This spiral-bound book is a library of the Christian Year! We learn the history of the Christian Year, the distinct focus of each season, and a wealth of resources and suggestions for planning worship series in each season

    Web Resources

    Planning for Summer Worship: Constructing Series of Sermons
    This essay encourages worship planners to spend time at the end of the worship season as summer begins to review the past season and begin planning ahead. Summer worship requires special attention, but it is even more important to carefully plan the series of services that should be on the calendar of worship for the coming year.

    Preaching by the Book: Using the Lectio Continua Approach in Sermon Planning
    Old proposes that lectio continua is both a scholarly discipline and a spiritual adventure which can instill great enthusiasm for preaching. That enthusiasm can and will spill over to worship planners.

    Preaching the Heidelberg: A new look at the tradition of catechetical preaching
    Reformed churches have had a long history of confessional preaching. Brouwer suggests three approaches to this task to instill new freshness.

    Planning Ahead: How one pastor was delivered from Monday morning madness
    In this essay a pastor reflects on the years of his ministry when he did not plan ahead and found Monday mornings were filled with anxiety as he began to search for texts for next week. How much better is the strategy to plan ahead. The strategies and benefits he outlines will greatly aid pastors and worship planners alike.

    Amazing Love: Series for the Season, an innovative Advent series bases on Hosea
    Advent is the first season of the Christian Year and worship planners and preachers often wonder how to make it fresh. Here is a planning outline for the four Sundays of Advent that walk the congregation through the book of Hosea in both liturgy and sermon so they can better encounter the amazing love of God.

    What to Expect When You’re Expecting; Six service plans for Advent and Christmas
    These service and sermon ideas cover six weeks – four of Advent, Christmas, and the first Sunday after Christmas. In each another set of expectations are set before the worshipers in a way that shapes their worship, but also focuses their faith life.

    Via Dolorosa—the way of sorrows: a series for Lent and Easter tracing Jesus’ journey to the cross
    Lent always needs to be at the heart of the Christian calendar for each congregation.  Mast combines Old and New Testament passages to enable us to walk the way of sorrows with Christ. If the deepening of devotion and piety is one of your goals for your worshipers, you will find many ideas here to guide you in planning.

    Come to the Water: A Lenten and Easter Series with a Focus on Baptism
    Here you will find plans for a series of services and sermons in observance of the Lenten season with an emphasis on the significance of our baptism.  Beginning with Ash Wednesday (and our  penitence) and concluding on Easter Sunday (with a celebration of our dying and rising with Christ) a congregation will be blessed with a series like this.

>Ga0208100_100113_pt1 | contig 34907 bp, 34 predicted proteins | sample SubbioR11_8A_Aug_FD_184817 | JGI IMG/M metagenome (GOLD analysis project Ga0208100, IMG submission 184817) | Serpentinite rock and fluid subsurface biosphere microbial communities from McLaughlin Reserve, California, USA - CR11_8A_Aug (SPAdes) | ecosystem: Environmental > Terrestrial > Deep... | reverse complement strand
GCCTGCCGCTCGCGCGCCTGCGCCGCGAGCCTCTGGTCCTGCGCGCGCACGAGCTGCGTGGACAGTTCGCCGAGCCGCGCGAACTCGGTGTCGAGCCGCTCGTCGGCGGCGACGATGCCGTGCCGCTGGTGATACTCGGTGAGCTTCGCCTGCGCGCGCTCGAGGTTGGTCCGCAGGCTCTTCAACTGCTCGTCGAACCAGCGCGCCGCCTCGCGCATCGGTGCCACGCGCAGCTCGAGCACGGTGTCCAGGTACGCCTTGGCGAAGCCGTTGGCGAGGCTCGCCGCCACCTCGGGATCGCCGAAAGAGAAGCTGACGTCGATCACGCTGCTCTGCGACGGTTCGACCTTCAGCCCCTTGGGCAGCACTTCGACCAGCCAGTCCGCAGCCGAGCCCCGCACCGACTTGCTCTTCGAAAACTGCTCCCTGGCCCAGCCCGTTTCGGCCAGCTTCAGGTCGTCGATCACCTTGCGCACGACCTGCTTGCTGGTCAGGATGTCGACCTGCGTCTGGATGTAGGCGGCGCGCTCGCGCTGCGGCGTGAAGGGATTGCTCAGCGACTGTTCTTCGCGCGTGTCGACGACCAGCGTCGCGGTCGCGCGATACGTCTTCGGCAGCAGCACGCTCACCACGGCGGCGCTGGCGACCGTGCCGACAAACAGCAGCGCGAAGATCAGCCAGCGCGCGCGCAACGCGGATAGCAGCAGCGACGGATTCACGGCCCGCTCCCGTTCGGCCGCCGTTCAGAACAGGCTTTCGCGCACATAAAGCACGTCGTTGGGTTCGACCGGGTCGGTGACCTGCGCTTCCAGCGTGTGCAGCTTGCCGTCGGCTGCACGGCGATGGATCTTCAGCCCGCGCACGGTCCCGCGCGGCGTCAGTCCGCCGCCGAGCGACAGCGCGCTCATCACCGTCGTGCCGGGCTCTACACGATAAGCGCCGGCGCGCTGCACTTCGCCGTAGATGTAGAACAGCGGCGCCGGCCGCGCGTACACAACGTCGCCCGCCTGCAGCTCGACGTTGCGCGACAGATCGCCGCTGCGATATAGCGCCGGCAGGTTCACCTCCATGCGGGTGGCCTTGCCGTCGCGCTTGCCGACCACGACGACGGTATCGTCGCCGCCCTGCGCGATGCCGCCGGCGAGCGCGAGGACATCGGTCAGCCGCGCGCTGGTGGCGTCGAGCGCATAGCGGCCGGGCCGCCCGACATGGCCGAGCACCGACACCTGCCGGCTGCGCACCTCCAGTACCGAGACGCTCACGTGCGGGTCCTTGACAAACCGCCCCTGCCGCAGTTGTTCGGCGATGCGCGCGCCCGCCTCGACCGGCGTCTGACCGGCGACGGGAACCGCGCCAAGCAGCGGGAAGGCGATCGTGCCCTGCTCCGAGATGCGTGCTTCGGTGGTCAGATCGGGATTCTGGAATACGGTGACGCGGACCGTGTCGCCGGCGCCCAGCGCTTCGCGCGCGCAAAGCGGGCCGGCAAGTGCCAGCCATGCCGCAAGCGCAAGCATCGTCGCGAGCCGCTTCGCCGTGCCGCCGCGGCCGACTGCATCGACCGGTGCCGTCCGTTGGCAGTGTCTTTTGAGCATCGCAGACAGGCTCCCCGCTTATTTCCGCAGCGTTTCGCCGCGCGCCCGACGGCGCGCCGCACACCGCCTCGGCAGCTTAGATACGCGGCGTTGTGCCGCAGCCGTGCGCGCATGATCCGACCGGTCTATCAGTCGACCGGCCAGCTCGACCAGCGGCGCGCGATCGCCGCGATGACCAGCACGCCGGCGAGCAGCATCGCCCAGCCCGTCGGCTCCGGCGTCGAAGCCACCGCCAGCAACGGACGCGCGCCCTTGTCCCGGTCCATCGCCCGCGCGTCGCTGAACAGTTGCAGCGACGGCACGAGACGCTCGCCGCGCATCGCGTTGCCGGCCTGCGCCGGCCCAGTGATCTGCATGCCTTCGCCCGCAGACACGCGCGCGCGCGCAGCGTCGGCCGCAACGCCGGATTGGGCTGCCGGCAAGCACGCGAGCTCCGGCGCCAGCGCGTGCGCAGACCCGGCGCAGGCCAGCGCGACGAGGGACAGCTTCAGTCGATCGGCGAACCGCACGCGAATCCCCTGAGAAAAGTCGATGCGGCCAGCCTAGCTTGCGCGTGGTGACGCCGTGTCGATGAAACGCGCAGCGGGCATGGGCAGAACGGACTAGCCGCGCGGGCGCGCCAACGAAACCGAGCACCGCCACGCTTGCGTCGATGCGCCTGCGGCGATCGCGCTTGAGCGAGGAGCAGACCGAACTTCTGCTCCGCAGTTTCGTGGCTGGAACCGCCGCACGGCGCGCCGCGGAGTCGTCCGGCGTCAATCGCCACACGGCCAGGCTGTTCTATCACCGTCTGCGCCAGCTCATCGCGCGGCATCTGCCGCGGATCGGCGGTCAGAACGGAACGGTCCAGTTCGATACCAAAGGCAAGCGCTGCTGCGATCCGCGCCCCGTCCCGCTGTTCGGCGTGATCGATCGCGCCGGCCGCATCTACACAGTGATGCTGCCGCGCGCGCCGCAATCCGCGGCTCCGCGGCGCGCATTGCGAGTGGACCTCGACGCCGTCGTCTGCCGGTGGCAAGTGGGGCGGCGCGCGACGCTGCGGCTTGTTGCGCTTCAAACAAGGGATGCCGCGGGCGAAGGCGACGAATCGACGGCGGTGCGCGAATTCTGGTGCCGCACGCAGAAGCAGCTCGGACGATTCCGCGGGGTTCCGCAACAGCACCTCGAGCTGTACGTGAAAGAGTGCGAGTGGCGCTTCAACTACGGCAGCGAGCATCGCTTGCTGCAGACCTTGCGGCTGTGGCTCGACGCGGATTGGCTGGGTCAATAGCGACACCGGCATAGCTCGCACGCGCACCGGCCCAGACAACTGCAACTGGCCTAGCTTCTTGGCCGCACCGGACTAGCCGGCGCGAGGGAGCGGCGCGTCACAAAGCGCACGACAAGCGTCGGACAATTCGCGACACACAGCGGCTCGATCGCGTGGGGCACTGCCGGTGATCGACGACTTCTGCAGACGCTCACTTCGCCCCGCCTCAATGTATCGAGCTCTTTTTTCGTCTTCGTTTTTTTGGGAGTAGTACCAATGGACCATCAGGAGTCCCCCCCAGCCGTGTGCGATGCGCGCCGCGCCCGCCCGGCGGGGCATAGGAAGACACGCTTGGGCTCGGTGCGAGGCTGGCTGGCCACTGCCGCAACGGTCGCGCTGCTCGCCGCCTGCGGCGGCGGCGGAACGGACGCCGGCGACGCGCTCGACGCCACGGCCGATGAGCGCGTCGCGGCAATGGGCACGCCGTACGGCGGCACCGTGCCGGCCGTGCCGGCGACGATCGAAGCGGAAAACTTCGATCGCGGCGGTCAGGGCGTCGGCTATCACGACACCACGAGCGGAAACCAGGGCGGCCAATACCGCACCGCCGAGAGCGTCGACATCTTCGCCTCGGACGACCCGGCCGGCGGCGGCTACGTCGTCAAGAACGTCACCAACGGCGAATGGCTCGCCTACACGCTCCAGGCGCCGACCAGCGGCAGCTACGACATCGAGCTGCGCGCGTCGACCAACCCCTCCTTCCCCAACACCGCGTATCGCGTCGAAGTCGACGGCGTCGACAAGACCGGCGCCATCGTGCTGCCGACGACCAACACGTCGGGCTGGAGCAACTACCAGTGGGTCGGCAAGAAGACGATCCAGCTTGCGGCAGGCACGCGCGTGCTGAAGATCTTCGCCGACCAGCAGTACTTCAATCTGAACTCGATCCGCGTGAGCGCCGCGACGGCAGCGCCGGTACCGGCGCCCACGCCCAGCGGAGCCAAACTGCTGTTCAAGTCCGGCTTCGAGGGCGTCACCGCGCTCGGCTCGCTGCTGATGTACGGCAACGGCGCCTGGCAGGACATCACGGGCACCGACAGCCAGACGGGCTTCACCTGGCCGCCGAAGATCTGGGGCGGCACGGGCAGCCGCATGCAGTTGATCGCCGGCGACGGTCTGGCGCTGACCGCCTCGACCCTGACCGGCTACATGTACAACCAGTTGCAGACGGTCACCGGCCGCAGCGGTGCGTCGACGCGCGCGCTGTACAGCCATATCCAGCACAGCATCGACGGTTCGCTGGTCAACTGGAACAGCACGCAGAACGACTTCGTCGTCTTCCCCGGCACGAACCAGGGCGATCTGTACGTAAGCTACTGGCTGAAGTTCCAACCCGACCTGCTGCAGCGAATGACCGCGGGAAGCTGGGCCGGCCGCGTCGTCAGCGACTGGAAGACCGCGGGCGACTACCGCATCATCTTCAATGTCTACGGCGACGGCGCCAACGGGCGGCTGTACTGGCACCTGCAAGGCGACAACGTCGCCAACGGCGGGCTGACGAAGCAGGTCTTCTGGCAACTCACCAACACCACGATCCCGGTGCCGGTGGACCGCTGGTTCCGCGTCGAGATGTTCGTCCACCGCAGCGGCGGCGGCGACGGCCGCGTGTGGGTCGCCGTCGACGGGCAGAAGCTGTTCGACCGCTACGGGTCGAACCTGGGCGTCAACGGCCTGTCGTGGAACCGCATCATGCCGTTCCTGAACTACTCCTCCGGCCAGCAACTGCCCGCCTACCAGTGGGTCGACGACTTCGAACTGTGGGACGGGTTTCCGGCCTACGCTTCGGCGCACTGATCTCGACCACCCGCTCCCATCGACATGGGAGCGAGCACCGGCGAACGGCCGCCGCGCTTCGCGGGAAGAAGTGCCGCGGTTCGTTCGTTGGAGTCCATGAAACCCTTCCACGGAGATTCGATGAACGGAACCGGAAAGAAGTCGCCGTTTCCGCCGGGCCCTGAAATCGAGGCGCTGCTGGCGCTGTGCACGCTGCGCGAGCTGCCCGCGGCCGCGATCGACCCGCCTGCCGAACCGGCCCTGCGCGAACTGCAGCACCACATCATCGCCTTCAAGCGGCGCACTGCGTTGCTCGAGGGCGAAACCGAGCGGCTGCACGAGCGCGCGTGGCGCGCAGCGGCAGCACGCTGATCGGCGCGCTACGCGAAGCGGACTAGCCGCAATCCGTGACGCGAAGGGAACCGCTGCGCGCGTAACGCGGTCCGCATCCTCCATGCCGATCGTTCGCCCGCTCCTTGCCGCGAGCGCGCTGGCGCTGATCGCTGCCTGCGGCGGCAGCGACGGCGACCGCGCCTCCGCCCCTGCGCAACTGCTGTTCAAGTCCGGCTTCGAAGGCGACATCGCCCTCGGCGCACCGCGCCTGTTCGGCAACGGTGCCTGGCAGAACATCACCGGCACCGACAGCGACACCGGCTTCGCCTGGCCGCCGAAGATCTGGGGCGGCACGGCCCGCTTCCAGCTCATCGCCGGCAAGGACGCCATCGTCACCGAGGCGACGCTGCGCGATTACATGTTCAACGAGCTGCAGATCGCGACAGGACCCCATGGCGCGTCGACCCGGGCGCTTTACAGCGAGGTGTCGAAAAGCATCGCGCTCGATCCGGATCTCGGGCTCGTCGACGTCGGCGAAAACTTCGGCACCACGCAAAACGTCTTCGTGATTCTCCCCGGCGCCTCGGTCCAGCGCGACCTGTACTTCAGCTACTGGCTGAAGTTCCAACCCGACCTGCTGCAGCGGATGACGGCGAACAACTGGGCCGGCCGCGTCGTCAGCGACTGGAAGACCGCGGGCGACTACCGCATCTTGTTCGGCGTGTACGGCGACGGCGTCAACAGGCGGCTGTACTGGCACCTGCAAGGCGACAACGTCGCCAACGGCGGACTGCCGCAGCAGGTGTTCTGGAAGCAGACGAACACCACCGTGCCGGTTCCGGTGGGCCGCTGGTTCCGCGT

Picture Jesus: eight service plans for Lent and Easter
    Rich is the Lenten season in which worshipers can walk closely with Christ through his ministry. Such a walk is enhanced by focusing on eight pictures/portraits of Christ as presented in the gospels. From the Bread of Life to the Resurrection and the Life, and all in between, these services bring worshipers into an encounter with the many dimensions of the character and ministry of Christ.

    Shareholders in God’s Company: an Easter series on the benefits of the resurrection
    This series of services is built on the conviction that Easter has an integral connection not only with Lent (which precedes it) but also with Eastertide, Ascension Day and Pentecost (which follow it). During this season we reflect deeply on the benefits of sharing in the resurrection of Christ. This series concretizes six biblical answers to how Christ’s resurrection benefits us.

    The Great Fifty Days: Seven service plans from Easter to Ascension
    In another plea to continue the celebration of Easter in succeeding weeks, this series of services aims to recapture the focus of the early church on the resurrection of Christ and its benefits for  us. The entire season is seen as a lengthened celebration of Pascha.

    Canceling the Summer Slump: A summer series based on the Apostles’ Creed
    Smit helpfully combines several issues in this essay -- planning ahead, group efforts, doctrinal preaching,  and songs.  All come together to make a valuable contribution to a congregation’s season.

    A Lively Look at the Seven Deadly Sins: an Eight-Week Series
    Here is an example of planning a worship series that is not necessary related to the Christian Year. The seven deadly sins have been an historically recognized group.  Koll suggests planning for eight weeks to deal with these. This eight week period might be placed in Lent, or in Growing Time.